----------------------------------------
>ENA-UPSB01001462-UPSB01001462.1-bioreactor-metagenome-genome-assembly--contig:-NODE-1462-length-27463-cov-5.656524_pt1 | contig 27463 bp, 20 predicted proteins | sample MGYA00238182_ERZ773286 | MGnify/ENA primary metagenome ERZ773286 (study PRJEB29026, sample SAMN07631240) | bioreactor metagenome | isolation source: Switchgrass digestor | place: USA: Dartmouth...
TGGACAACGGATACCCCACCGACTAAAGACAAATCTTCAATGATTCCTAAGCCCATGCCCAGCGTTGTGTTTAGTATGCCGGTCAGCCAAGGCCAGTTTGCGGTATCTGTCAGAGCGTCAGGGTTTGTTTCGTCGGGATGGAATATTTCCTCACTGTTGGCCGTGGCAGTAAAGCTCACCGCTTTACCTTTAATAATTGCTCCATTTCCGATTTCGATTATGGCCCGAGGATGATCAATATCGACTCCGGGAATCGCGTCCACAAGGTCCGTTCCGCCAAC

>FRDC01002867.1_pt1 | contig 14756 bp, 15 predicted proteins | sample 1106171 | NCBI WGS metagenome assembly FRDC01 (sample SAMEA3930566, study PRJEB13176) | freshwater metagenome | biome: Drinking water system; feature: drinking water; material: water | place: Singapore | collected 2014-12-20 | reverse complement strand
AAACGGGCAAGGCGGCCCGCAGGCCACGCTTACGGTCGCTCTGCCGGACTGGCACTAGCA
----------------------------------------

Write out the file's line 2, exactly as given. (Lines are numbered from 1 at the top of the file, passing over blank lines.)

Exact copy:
TGGACAACGGATACCCCACCGACTAAAGACAAATCTTCAATGATTCCTAAGCCCATGCCCAGCGTTGTGTTTAGTATGCCGGTCAGCCAAGGCCAGTTTGCGGTATCTGTCAGAGCGTCAGGGTTTGTTTCGTCGGGATGGAATATTTCCTCACTGTTGGCCGTGGCAGTAAAGCTCACCGCTTTACCTTTAATAATTGCTCCATTTCCGATTTCGATTATGGCCCGAGGATGATCAATATCGACTCCGGGAATCGCGTCCACAAGGTCCGTTCCGCCAAC